Charles de Lint is one of my favorite authors although my constantly writing Derek de Lint instead of Charles de Lint might lead you to think otherwise. He has been one of my top authors for a few years already based solely on the awesomeness that is The Blue Girl (2006).
I want to read everything he’s written, no easy task because he’s written a lot, but so far have only polished off two books from his oeuvre (this one and Little (Grrl) Lost). Both, coincidentally, have been exceptional enough that they rate as Chick Lit Wednesday books.
Like many of De Lint’s books, this novel is set in Newford and firmly grounded in the urban fantasy genre with which he is so often associated. The story opens with the heading “Now” as Imogen describes a nightly ritual, perhaps dream or perhaps reality, that occurs in her bedroom:
It starts with this faint sound that pulls me out of sleep: a sort of calliope music played on an ensemble of toy instruments. You know, as though there’s a raggedy orchestra playing quietly in some hidden corner of my bedroom, like the echo of a Tom Waits song heard through the walls from the apartment next door. Rinky-dink piano, tinny horns and kazoos, miniature guitars with plastic strings, weird percussion.
It ends with the appearance of creepy characters parading out of Imogen’s closet, “patchwork creatures made out of words and rags and twigs, of bits of wool and fur, skin and bone”, followed by Pell-mell the imaginary friend Imogen gave up on years ago now made scary by the intevening years. When Pelly reaches for Imogen’s comforter saying, “I’ve missed you sideways,” is it something sinister or an endearment? Only time will tell.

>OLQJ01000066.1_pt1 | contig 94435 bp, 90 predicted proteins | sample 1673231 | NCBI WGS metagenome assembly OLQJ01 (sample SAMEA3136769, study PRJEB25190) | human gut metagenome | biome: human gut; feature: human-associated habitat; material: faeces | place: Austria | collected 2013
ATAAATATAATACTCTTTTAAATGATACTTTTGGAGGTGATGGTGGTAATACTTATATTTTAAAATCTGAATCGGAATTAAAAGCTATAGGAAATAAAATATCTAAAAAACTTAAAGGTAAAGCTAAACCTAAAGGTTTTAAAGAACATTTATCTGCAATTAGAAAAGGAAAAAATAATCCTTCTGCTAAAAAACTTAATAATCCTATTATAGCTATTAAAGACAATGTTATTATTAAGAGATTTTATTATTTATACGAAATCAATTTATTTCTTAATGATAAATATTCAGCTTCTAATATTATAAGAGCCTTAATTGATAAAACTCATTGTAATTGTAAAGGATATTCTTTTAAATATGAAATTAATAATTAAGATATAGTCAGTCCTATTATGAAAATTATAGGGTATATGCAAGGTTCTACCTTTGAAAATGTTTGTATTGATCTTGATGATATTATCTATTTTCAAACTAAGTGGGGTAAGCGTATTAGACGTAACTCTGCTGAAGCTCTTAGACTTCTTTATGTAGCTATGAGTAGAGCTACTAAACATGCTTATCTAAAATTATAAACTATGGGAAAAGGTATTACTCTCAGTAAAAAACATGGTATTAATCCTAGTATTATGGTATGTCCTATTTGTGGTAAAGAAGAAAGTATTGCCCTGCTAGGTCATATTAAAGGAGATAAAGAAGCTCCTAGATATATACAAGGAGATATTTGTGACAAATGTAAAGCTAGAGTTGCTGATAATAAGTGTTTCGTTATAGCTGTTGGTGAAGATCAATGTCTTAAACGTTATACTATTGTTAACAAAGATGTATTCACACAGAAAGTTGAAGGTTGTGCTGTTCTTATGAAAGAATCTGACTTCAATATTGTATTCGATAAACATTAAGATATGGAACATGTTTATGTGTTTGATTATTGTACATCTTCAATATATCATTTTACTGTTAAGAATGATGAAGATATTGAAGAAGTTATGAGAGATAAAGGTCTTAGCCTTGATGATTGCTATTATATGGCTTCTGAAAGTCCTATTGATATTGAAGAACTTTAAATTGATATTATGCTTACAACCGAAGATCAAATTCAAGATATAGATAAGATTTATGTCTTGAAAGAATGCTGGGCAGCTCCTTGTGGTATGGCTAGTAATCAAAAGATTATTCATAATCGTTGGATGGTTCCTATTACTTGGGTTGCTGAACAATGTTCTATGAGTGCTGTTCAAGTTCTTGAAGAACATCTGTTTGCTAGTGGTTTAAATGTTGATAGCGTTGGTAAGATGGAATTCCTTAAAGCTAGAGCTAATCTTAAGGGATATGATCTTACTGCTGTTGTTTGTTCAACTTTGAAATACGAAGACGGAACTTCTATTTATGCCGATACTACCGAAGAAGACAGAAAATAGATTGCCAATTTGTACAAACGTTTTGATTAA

In order to explain how Imogen’s now got so weird, De Lint works backward looking at Imogen’s past. Specifically, the next section of the book is called “Then” and begins right after Imogen moves to Newford with her mother and Jared, her brother. (The book alternates between “Now” and “Then” segments of varying length until the two points in time converge about a third of the way in.)
I could actually spend even more time talking about the prose and structure of this novel, because both are rich with detail. But, on the other hand, I feel like if I keep doing that, I’ll just end up quoting the whole book in this review. It’s that amazing.
So instead of getting into a lot of the minute details, here’s some basic information on the three characters who share narration of the book (that’s right, three first-person narrators, crazy!)
As astute readers may have guessed, Imogen is the star of the novel and the “blue girl” mentioned in the title. The fantastic cover art by Cliff Nielsen, incidentally, is exactly how I would have imagined Imogen myself. Anyway, before moving to Newford, Imogen was not the quirky character readers will come to know and love. She has a past that she’s trying to leave behind, except for the being tough part–that stays. Imogen, in a Stargirl-esque manner, likes to reinvent herself. As part of her reinvention, Imogen decides she needs a new friend who turns out to be Maxine, whether she likes it or not. Maxine is everything Imogen is not–geeky, bookish, and meek–she is also everything Imogen needs in a friend (and vice versa).
Add to the equation: Adrian, a lonely ghost who spends his time avoiding angels; the aforementioned imaginary friend, and a group of nasty fairies and you have all the makings of a plot rife with action and suspense.
At the same time, De Lint’s text here is rich. Sometimes “rich” is a euphemism for “dense” but not in this case. The prose is evocative, creating not only a strong sense of place within the story but also helping readers to actually know each of the characters. The writing never seems excessively long, rather De Lint manages to make each bit of information or description feel vital to the story as a whole–the writing is that tight. Aside from that the plot, which admirably manages a broad scope of time, is excellent from the first sentence to the last.
Possible Pairings: The Impossible Knife of Memory by Laurie Halse Anderson, Unspoken by Sarah Rees Brennan, Revolution by Jennifer Donnelly, The Lost by Sarah Beth Durst, Goth Girl Rising by Barry Lyga, The Glass Casket by Templeman McCormick, Lily’s Ghosts by Laura Ruby, Stargirl by Jerry Spinelli, Absolutely Maybe by Lisa Yee, The Replacement by Brenna Yovanoff